This command will return a TieringStartTime value, confirming that the process has started. The describe-snapshot-tier-status command can be used to check on the status of the operation.

From the AWS Console, to archive a snapshot:

  1. Navigate to the EC2 Console
  2. Click Snapshots from the navigation pane
  3. Select a snapshot to archive, click on the Actions menu, and choose Archive snapshot.

Simplify EBS snapshot archiving with CloudFix

Let’s be honest here: Manually determining whether to archive each and every snapshot isn’t just time-intensive, it’s unrealistic. This dragon is just too big.

Fortunately, CloudFix can do the entire thing for you. CloudFix automatically scans for volumes that meet the right criteria for archiving with the Archive Old EBS Volume Snapshots fixer. 

A quick, shameless pat on the back: we’re proud of this fixer. Building it was no easy task. The CloudFix team worked hard to develop, automate, and test our selection criteria for archiving EBS volumes so that CloudFix users can realize the potential savings without risking additional expense. The criteria we landed on are:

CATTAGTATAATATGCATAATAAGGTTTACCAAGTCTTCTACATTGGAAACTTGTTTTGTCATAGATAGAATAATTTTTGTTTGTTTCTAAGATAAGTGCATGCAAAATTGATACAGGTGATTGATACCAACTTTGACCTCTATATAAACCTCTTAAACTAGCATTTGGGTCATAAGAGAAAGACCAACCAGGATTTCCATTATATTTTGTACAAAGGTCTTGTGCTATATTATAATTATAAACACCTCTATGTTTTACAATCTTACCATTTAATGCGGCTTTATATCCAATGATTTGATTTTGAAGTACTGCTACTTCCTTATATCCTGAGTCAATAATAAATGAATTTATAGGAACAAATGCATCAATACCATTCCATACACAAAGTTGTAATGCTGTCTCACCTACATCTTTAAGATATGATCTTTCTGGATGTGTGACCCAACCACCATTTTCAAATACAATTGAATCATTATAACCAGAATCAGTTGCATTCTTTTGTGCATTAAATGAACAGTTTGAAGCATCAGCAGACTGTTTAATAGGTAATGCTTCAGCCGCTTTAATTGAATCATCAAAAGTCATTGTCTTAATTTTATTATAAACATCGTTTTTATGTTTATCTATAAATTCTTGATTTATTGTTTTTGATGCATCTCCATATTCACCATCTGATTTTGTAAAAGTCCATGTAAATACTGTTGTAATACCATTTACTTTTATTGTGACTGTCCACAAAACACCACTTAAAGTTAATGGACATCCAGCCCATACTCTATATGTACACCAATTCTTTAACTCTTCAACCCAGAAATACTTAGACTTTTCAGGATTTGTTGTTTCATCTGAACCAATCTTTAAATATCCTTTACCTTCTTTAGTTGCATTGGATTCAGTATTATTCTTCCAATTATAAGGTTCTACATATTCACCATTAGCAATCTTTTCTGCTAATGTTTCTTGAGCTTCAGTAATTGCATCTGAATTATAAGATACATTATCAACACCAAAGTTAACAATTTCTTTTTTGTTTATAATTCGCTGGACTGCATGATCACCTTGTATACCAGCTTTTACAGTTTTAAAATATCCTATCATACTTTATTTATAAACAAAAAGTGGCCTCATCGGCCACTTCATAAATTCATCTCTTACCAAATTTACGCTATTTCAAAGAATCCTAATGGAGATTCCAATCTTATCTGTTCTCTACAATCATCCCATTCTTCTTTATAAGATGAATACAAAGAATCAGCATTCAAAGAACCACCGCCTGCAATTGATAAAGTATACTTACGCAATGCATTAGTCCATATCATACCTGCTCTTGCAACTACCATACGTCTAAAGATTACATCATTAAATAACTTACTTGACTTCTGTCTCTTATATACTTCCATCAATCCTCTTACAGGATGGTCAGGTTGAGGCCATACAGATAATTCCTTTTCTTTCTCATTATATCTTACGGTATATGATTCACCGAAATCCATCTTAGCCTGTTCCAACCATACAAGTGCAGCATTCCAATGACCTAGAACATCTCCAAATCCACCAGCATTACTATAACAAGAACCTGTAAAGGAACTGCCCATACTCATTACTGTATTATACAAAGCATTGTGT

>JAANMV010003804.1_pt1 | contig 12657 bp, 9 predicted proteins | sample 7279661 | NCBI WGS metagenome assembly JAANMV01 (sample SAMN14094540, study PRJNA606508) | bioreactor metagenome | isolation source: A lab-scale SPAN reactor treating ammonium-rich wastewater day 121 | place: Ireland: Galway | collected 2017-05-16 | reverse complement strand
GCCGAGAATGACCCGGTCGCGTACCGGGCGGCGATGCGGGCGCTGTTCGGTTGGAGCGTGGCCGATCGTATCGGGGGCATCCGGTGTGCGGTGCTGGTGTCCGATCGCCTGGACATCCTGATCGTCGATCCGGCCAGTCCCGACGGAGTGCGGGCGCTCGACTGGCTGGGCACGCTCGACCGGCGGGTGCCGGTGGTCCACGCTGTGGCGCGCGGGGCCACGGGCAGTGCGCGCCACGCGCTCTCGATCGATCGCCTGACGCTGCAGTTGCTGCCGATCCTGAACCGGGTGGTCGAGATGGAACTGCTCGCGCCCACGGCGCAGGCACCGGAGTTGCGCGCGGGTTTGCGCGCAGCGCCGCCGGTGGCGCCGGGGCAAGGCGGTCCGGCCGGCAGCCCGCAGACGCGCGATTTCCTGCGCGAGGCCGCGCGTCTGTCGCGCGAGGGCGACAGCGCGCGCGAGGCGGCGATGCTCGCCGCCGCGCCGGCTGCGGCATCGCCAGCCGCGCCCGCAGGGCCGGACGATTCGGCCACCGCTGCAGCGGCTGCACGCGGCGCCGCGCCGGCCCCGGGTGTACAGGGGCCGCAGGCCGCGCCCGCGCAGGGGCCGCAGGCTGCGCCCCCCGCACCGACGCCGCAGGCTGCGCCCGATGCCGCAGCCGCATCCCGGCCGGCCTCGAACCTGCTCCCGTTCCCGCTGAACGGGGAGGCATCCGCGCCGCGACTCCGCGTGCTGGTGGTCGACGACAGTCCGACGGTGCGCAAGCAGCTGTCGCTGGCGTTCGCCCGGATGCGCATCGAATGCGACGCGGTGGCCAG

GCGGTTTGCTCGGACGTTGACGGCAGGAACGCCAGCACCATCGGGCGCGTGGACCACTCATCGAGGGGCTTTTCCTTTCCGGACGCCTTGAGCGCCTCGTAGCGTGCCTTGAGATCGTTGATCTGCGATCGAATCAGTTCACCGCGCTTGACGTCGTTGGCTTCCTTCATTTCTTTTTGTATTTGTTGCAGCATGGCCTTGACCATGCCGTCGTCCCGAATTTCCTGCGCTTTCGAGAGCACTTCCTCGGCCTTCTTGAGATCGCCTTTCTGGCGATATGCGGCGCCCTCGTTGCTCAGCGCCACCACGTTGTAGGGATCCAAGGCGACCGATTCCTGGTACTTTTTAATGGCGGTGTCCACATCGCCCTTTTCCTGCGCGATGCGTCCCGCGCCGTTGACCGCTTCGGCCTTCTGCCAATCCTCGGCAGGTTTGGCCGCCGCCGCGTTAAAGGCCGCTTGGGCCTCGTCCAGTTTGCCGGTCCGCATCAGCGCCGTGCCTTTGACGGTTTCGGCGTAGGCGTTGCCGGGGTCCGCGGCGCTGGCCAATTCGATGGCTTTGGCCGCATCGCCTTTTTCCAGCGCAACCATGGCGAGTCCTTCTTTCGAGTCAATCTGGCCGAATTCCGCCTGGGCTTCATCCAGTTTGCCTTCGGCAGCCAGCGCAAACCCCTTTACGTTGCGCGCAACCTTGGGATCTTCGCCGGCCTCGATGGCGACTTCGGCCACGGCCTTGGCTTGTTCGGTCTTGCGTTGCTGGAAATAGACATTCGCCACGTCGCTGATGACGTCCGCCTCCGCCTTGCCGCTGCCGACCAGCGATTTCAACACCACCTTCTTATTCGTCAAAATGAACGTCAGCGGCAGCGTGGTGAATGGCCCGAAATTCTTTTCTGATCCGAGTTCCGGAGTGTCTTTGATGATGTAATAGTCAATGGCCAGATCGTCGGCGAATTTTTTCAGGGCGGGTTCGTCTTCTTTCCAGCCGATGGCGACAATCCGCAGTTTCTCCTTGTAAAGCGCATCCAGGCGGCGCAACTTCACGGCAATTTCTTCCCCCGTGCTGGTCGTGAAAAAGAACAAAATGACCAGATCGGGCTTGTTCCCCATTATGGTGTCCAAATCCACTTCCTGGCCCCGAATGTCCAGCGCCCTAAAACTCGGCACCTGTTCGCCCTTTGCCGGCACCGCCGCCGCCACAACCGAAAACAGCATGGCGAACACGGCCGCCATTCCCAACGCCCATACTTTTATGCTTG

• Snapshot must be older than 30 days. This value of 30 days is configurable.
  • Snapshots must have at least 25% unreferenced data.
  • Ignore snapshots with Fast Snapshot Restore enabled, The presence of FSR configuration indicates that the snapshot may need to be restored instantaneously. Archived snapshots can take up to 72 hours to restore and be fully performant.

With CloudFix, you can skip all those complicated calculations and comparisons. Just approve the change and start saving – easily and automatically – on EBS.

One last heads up: If you have not used the Snapshot Archive, make sure you have a procedure in place for restoring the snapshot. It’s very straightforward, but you should still rehearse the procedure in a non-production situation. Run your test, then run CloudFix. That’s all it takes to make archiving EBS snapshots easy and cost effective. Consider that dragon slayed.